The rules of thumb I have been using are:
  1. If one of the images is uploaded by the image's author, then keep that one (regardless of which was uploaded first). This helps validate the image licensing and maintains the image in the authors upload gallery.
  2. If both are uploaded by the image's author, then keep the latest UNLESS it has been changed to a more restrictive license.
  3. If neither are uploaded by the image's author then keep the one with the best trail to the original image.
But sometimes if the file has a very poor filename (eg a cameras sequenced number) and would need renaming (which can currently only be done by re-uploading the image and deleting the original), I choose the better named version.
In all cases, I copy any useful data from the other, especially info relating to the origin and licensing of the image (but also info box and category and history info). And check the talk-page for any discussion that should be kept. --Tony Wills 20:54, 15 December 2007 (UTC)
  • Ooops, CommonsDelinker has been doing its job and replacing duplicate image references, including on your page, so now a lot of your pairs of images are both of the same file, so those entries can now be deleted :-). --Tony Wills 00:25, 16 December 2007 (UTC)

AFBorchert raises a good point though. What about strong checksums ? Might definitely simplify finding the majority of pure duplicates... TheDJ 14:51, 16 December 2007 (UTC)

Finding the duplicates is the easy part, deciding which to keep and ensuring you don't loose information is the time consuming part. User:Siebrand already has checksum generated lists of duplicates, so just get stuck into User:Siebrand/dupes :-) --Tony Wills 18:59, 16 December 2007 (UTC)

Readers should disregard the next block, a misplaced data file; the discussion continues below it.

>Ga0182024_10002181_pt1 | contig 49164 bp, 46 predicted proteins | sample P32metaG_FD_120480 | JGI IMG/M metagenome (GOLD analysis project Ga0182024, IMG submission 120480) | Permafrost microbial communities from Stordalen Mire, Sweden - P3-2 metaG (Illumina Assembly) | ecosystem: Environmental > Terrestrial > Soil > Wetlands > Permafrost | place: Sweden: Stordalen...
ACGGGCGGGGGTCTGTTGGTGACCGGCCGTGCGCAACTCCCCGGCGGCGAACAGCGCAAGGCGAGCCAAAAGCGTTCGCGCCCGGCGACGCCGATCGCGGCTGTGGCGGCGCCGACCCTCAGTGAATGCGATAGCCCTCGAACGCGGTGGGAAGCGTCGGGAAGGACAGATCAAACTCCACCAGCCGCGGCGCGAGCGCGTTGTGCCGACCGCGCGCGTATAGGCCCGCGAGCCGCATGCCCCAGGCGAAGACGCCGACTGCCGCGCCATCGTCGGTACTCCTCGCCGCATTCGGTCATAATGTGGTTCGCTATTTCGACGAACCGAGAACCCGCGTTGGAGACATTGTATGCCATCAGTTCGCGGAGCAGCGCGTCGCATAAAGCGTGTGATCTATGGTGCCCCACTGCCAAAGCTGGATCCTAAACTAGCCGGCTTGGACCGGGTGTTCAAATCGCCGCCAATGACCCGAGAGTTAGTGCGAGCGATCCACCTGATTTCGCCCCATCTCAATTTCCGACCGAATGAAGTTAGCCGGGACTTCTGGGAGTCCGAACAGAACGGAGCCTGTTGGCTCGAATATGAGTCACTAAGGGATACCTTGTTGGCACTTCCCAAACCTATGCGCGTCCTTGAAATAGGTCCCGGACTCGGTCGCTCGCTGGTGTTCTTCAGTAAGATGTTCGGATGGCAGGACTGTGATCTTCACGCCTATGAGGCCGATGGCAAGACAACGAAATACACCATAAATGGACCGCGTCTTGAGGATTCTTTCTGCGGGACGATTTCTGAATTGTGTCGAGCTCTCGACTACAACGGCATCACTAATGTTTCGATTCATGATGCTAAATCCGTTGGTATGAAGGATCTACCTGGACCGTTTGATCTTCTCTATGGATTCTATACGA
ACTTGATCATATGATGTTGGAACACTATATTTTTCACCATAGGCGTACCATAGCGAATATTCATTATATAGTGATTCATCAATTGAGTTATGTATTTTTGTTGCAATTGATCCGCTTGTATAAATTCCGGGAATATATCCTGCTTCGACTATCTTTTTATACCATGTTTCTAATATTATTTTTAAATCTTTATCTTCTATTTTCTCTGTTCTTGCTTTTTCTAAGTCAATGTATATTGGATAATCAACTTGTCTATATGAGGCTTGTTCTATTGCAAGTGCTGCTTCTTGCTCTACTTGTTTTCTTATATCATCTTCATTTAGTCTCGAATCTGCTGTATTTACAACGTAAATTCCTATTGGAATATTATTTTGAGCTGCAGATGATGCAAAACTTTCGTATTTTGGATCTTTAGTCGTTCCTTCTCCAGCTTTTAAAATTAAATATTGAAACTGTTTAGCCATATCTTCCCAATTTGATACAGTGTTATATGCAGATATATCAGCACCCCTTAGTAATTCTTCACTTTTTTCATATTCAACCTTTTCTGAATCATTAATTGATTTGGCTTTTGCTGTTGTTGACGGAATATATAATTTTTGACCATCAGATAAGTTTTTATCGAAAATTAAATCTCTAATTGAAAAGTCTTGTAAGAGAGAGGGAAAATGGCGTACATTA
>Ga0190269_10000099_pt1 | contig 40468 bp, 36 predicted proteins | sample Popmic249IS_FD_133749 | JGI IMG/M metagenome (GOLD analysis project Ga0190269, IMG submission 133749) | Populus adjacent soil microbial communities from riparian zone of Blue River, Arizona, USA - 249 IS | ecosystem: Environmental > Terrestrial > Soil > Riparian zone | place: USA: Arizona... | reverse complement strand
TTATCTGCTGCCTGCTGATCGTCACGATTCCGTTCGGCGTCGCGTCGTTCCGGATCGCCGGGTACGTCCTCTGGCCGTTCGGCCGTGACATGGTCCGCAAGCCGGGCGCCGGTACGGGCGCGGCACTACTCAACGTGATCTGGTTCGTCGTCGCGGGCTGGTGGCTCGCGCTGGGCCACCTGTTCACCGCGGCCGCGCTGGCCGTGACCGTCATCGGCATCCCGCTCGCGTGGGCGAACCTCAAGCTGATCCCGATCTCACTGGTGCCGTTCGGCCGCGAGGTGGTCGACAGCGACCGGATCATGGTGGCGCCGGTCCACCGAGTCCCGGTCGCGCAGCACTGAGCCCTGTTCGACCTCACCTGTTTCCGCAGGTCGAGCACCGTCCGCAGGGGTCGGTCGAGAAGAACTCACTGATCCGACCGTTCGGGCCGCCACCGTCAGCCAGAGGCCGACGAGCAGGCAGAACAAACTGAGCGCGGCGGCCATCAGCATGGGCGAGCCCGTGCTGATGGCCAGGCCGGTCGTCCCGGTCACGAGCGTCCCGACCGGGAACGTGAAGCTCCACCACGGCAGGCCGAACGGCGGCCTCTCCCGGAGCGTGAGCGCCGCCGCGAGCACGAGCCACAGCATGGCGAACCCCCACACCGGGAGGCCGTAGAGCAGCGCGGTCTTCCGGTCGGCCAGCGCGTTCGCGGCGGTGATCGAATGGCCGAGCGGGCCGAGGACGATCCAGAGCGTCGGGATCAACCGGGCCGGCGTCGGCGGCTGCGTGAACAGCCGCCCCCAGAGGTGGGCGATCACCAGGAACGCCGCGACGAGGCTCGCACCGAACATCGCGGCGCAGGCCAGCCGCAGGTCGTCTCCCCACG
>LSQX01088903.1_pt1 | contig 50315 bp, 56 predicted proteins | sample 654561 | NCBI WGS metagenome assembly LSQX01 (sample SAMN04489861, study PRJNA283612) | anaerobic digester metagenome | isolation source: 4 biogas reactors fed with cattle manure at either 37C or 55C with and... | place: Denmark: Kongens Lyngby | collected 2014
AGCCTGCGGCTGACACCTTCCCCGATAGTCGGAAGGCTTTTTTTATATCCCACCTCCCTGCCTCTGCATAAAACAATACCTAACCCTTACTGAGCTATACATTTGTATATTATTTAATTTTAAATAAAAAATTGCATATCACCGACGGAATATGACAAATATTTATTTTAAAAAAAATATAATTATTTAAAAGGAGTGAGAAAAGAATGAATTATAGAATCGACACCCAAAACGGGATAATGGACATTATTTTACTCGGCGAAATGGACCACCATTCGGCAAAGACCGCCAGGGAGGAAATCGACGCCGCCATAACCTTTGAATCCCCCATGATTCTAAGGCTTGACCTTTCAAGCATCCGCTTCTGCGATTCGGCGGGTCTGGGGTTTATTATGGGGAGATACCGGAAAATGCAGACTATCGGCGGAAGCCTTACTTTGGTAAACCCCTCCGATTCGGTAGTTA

Small mystery

Hi there. This image from the English Wikipedia has a 'It's in Commons' tag. However, when you click on the link it says the image doesn't exist. Help please? :-) I need it for an article... Raystorm (¿Sí?) 18:17, 15 December 2007 (UTC)

Use that image, I can't seem to find it here at the Commons. Perhaps it hasn't been moved here yet? --Boricuæddie 18:22, 15 December 2007 (UTC)
En:user:Moni3 seems to have added the tag but not uploaded the image to Commons (yet). /Lokal_Profil 19:07, 15 December 2007 (UTC)
En:user:Moni3 also over-wrote the original 3MB 1712x2560 image with a hugely scaled down version - 67kb 334x500. User:Moni3 on commons hasn't done anything here since October, perhaps he/she re-uploaded a copy there thinking he/she was uploading it here?. I suggest reverting to the earlier version, and/or transwiking the original image to commons yourself. --Tony Wills 20:26, 15 December 2007 (UTC)

December 16

Parameterised SVG

Perhaps this has come up before; I'm not sure where to look for it.

One of the things I really like about MediaWiki is the ability to upload SVGs and have them converted to PNG on the fly, so we get all the advantages of a lovely format and not have to worry about whether older browsers can handle them. But here is something I'd like it to do as well: I sometimes create an image and it contains writing, and I want to put it on both en: and cy:. So I have to edit the file in Inkscape and change that string, and then save it again. What I am thinking is that perhaps we could have it so if a string was "{{ocean}}" and the Welsh wiki markup said "[[:Image:whatever.svg|ocean=Môr]]" then the text "{{ocean}}" would be replaced with "Môr" before it got to rsvg or whatever the backend was. I think it would save time. What do you think? Marnanel 07:23, 16 December 2007 (UTC)

Has come up before, and it's definitely a good idea. I'll see if I can find something of what became of the previous proposals. ¦ Reisio 09:16, 16 December 2007 (UTC)

Hrmm, didn't actually find any existing bugs that looked relevant, so filing one might be the next step. ¦ Reisio 10:32, 16 December 2007 (UTC)

I think what we're looking for is the swich function inside the svg. Then one file can include legends in several languages and which is displayed depends on the given parameters. As far as I know that svg function is currently not supported by the mediawiki software so until then I'd recommend going language neutral where possible and putting legends on the image page. /Lokal_Profil 16:55, 16 December 2007 (UTC)